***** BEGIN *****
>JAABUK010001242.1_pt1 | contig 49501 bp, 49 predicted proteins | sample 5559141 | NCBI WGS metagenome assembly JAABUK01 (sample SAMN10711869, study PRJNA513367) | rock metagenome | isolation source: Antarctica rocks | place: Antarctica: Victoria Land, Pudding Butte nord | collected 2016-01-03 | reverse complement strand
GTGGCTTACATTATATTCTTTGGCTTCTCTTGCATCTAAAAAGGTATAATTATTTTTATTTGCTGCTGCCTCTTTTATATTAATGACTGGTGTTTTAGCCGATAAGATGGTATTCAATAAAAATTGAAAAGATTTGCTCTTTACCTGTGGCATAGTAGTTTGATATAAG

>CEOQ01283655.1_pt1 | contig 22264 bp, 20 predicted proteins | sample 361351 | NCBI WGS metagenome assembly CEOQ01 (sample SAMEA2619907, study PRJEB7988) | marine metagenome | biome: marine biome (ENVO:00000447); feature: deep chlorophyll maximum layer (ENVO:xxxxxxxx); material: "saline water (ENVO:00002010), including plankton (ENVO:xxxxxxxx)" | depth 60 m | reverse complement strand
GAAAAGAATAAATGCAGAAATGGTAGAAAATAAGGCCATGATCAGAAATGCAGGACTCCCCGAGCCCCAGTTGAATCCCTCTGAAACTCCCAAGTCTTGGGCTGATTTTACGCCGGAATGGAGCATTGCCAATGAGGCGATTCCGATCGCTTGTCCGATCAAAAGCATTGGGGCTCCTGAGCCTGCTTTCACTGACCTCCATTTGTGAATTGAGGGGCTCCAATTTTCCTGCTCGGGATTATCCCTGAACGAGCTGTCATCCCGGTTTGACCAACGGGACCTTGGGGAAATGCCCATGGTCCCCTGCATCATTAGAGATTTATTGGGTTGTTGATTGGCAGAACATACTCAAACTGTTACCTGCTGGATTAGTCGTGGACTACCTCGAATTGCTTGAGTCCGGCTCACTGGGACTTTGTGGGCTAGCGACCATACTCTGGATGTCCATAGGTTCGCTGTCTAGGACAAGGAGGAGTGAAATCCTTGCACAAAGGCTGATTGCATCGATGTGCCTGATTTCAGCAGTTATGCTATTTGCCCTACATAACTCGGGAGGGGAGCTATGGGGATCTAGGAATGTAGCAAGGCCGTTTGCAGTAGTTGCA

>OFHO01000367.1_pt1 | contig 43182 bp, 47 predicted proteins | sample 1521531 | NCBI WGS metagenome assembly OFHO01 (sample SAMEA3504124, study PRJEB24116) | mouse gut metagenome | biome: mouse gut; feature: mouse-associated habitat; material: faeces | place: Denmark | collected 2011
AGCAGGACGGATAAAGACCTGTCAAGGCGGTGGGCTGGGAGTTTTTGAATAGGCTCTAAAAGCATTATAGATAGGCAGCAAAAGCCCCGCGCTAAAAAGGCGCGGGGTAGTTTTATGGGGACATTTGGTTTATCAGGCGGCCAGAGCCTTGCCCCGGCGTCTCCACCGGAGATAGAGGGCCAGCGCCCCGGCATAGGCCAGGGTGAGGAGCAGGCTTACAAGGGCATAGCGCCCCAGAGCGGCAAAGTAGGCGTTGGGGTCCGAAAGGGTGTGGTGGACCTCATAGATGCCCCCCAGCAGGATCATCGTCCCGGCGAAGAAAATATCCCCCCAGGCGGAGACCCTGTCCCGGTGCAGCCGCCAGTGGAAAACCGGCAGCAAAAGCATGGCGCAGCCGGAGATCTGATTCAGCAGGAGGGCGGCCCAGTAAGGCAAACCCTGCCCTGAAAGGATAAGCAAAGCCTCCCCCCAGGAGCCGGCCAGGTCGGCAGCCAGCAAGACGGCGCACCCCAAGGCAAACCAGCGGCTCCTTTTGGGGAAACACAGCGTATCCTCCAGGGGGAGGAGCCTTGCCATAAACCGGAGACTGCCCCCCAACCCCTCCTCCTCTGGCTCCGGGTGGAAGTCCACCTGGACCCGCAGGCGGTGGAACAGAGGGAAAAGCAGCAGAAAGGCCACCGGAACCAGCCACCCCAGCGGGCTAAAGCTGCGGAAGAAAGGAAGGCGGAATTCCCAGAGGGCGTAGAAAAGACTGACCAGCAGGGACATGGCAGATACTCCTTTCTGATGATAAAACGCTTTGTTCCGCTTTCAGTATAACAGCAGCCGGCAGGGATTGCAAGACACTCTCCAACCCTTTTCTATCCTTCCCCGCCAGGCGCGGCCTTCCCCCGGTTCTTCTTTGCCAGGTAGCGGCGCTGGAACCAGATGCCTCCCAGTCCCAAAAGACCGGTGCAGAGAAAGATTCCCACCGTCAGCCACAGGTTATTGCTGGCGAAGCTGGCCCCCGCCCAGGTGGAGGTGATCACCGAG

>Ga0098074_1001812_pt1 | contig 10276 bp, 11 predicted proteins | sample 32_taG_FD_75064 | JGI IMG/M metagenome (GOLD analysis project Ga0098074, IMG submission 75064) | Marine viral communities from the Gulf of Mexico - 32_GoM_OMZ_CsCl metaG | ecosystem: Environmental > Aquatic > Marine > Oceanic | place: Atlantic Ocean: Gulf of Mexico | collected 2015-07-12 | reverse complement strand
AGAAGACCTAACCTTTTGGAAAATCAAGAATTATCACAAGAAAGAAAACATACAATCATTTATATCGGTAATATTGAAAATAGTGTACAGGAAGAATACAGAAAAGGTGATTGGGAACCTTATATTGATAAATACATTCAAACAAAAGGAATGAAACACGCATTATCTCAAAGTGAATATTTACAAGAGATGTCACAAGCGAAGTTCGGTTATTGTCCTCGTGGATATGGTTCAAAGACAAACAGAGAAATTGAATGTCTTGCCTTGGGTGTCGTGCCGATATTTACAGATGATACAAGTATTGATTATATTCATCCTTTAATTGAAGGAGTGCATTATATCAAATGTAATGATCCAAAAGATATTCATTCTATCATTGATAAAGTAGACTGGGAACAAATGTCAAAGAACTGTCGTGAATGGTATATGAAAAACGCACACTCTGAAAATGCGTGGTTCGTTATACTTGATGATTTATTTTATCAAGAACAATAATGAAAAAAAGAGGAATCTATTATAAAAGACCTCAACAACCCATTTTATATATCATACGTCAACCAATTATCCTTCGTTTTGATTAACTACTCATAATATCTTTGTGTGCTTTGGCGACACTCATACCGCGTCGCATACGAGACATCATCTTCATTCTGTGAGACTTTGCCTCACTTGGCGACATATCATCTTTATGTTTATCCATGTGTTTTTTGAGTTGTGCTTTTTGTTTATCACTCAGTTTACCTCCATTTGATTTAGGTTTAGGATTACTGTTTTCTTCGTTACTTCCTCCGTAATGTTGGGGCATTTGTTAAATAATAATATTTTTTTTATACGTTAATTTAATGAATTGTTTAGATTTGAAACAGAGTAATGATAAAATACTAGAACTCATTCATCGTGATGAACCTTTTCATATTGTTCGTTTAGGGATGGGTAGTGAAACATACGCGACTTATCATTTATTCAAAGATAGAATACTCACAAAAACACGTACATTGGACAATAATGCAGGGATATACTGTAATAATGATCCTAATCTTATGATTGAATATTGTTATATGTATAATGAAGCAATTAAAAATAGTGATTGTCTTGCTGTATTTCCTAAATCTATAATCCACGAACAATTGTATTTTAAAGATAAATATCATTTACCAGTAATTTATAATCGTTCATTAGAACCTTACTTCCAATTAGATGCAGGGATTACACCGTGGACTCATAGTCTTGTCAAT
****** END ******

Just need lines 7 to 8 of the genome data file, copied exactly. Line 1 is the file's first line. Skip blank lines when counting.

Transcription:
>Ga0098074_1001812_pt1 | contig 10276 bp, 11 predicted proteins | sample 32_taG_FD_75064 | JGI IMG/M metagenome (GOLD analysis project Ga0098074, IMG submission 75064) | Marine viral communities from the Gulf of Mexico - 32_GoM_OMZ_CsCl metaG | ecosystem: Environmental > Aquatic > Marine > Oceanic | place: Atlantic Ocean: Gulf of Mexico | collected 2015-07-12 | reverse complement strand
AGAAGACCTAACCTTTTGGAAAATCAAGAATTATCACAAGAAAGAAAACATACAATCATTTATATCGGTAATATTGAAAATAGTGTACAGGAAGAATACAGAAAAGGTGATTGGGAACCTTATATTGATAAATACATTCAAACAAAAGGAATGAAACACGCATTATCTCAAAGTGAATATTTACAAGAGATGTCACAAGCGAAGTTCGGTTATTGTCCTCGTGGATATGGTTCAAAGACAAACAGAGAAATTGAATGTCTTGCCTTGGGTGTCGTGCCGATATTTACAGATGATACAAGTATTGATTATATTCATCCTTTAATTGAAGGAGTGCATTATATCAAATGTAATGATCCAAAAGATATTCATTCTATCATTGATAAAGTAGACTGGGAACAAATGTCAAAGAACTGTCGTGAATGGTATATGAAAAACGCACACTCTGAAAATGCGTGGTTCGTTATACTTGATGATTTATTTTATCAAGAACAATAATGAAAAAAAGAGGAATCTATTATAAAAGACCTCAACAACCCATTTTATATATCATACGTCAACCAATTATCCTTCGTTTTGATTAACTACTCATAATATCTTTGTGTGCTTTGGCGACACTCATACCGCGTCGCATACGAGACATCATCTTCATTCTGTGAGACTTTGCCTCACTTGGCGACATATCATCTTTATGTTTATCCATGTGTTTTTTGAGTTGTGCTTTTTGTTTATCACTCAGTTTACCTCCATTTGATTTAGGTTTAGGATTACTGTTTTCTTCGTTACTTCCTCCGTAATGTTGGGGCATTTGTTAAATAATAATATTTTTTTTATACGTTAATTTAATGAATTGTTTAGATTTGAAACAGAGTAATGATAAAATACTAGAACTCATTCATCGTGATGAACCTTTTCATATTGTTCGTTTAGGGATGGGTAGTGAAACATACGCGACTTATCATTTATTCAAAGATAGAATACTCACAAAAACACGTACATTGGACAATAATGCAGGGATATACTGTAATAATGATCCTAATCTTATGATTGAATATTGTTATATGTATAATGAAGCAATTAAAAATAGTGATTGTCTTGCTGTATTTCCTAAATCTATAATCCACGAACAATTGTATTTTAAAGATAAATATCATTTACCAGTAATTTATAATCGTTCATTAGAACCTTACTTCCAATTAGATGCAGGGATTACACCGTGGACTCATAGTCTTGTCAAT